To figure the foot pounds of the righting moment, you need to know the weight of the boat and the location of the center of that weight - the "CG". Also you need to know the location of buoyancy of the heeled boat. (The buoyancy itself is the same as the weight in a static analysis.)
The CG is sort of the "average" location of all the weights. To get stated figuring a CG location, you must have a reference line and in these examples I will use the bottom of the boat as the reference. We're only going to figure the vertical (up and down) CG in these simple examples, but in a complex project you might also figure the location laterally (side to side} and longitudinal (along the length) locations.
Let's say our boat only had two elements, the hull and all its contents weighing 500 pounds with that weight centered 2' above the bottom, and let's say 250 pounds of internal ballast centered 3" (which is .25') above the bottom. So the total weight is 750 pounds.
To find the CG, you multiply each weight by its vertical location, add all those pieces, and then divide that sum by the total weight. So the example calculation would be CG = (500x2)+(250x.25) all divided by (500+250 and that equals (1000+62.5) / 750 = 1.42' above the base line.
So the effect of the 250 pounds of ballast was to lower the CG from 2' to 1.42', a difference of 7".
In this calculation the makeup of the ballast is not a factor. The only factors are the weight and location of the ballast. The only way the ballast material could be a factor is if it were of such density that it could be centered closer to the bottom. For example if the ballast were water inside a rectangular tank 6" deep, 4' wide and 2' long, it would amount to 4 cubic feet of water which is about 250 pounds and it would center at 3" above the bottom and provide the above CG location of 1.42". If we switched to lead which is 11 times denser than water, we might have a plate only .54" thick. We could mount it centered .27" (which is .0225') off the bottom instead of 3". The new CG would be ((500x2)+(250x.0225))/750=1.34'. So the CG of this lead ballasted boat is lower by less than an inch.
...FIGURING BUOYANCY LOCATION...
This is very hard to do my hand. I'm going to use Hullform6S as a tool to do this. To keep lots of variable from getting in the way, I'm going to use the above pictured "boat" as the example. It is just a box, 16' long, 4' wide, 2'deep. It weighs 500 pounds with its unballasted weight centered on the top of the box, 2' above the bottom. I'm going to ballast the box in four different ways, roll each example over at 10 degree intervals to 90 degrees, and record and plot the righting moments as predicted by Hullform6S.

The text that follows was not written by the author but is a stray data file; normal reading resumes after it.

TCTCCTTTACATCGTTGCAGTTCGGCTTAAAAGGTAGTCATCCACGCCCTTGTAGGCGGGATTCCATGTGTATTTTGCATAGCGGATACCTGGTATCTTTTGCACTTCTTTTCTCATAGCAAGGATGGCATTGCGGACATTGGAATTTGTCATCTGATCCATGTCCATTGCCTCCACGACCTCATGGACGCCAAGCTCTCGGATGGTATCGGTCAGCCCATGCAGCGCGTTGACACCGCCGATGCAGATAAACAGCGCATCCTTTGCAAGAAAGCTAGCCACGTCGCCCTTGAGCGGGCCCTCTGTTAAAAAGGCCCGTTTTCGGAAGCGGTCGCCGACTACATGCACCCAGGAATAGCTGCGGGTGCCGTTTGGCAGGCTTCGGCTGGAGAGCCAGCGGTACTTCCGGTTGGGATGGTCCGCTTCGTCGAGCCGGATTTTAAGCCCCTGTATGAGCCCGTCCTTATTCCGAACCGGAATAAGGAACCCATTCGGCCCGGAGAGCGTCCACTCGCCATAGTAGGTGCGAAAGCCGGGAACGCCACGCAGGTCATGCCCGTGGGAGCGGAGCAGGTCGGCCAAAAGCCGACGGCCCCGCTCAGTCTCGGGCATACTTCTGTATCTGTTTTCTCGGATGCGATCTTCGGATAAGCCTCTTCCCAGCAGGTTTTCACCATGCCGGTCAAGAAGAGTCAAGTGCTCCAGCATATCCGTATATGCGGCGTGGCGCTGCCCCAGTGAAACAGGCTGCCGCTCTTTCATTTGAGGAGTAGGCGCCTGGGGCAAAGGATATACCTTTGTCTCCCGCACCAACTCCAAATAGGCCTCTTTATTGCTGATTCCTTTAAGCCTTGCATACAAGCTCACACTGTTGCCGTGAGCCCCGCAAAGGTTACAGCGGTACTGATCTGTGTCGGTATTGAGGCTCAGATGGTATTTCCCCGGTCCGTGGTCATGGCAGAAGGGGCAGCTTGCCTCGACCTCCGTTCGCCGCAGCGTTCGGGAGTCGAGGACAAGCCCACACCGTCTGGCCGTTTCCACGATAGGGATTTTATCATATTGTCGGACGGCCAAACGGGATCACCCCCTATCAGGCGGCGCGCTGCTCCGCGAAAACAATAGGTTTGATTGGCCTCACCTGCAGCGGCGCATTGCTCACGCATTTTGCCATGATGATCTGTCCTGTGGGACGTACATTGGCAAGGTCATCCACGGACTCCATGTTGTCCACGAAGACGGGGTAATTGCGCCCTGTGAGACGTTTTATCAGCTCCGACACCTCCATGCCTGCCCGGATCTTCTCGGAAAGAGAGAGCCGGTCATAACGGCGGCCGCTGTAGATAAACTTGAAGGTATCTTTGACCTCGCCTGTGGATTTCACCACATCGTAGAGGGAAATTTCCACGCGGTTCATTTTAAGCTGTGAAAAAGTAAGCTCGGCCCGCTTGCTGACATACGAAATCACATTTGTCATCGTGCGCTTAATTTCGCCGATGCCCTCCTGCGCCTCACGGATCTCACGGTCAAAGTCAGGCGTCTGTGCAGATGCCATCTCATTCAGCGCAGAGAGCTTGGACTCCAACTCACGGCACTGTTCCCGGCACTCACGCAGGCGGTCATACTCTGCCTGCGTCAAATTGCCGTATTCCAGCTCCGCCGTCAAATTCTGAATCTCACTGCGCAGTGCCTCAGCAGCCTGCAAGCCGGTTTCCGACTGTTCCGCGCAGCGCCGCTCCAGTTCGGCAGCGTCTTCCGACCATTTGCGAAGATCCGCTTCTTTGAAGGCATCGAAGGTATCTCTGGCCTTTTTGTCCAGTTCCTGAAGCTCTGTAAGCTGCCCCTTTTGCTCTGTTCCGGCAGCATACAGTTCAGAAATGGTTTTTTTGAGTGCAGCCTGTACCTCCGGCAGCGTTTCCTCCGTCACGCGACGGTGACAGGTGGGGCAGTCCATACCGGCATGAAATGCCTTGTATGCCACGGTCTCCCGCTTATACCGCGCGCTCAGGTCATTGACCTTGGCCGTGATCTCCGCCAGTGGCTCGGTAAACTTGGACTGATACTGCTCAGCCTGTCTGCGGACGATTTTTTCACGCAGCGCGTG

I should note here that the original essay was steering towards the effect of different sorts of ballast which is interesting in itself. And although the test model was a simple box, programs like Hullform can figure the hydrodynamics of about any shape you care to type into it. If you have a very specific hull shape in mind you need to define it to Hullform essentially by typing in offsets taken from your hull.
So example A will be the above unballasted 500 pound box.
Example B is shown below. It's the same as A exept it has a 250 pound lead fin with the weight of the fin centered 2' below the bottom. So the CG of this combination is .66' above the boat's bottom. But, the 250 pounds of lead displaces some water, right? Its volume amounts to .36 cubic feet of lead displacing the same amount of water which is 22 pounds of water trying to float the lead back up. So the total ballast effect of the lead while it is under water is actually about 228 pounds. If the boat heels to the point where the lead is totally out of the water, it has 250 pounds of ballast effect.
Example C has the same 250 pound fin configuration as example B except a water filled tank, 6" wide, and 4' deep, is used instead oflead. That amounts to 250 pounds of ballast water centered 2' below the hull so the CG of the total boat/ballast combination is the same .66'above the bottom. Again, the 250 pounds of external ballast displaces some water. The water ballast displaces its own weight in water! So the ballast weight is exactly balanced by the buoyancy of the displaced water. So this underwater tank has no ballast effect as long as it is under water. When the boat heels enough to raise it out of the water, it becomes effective.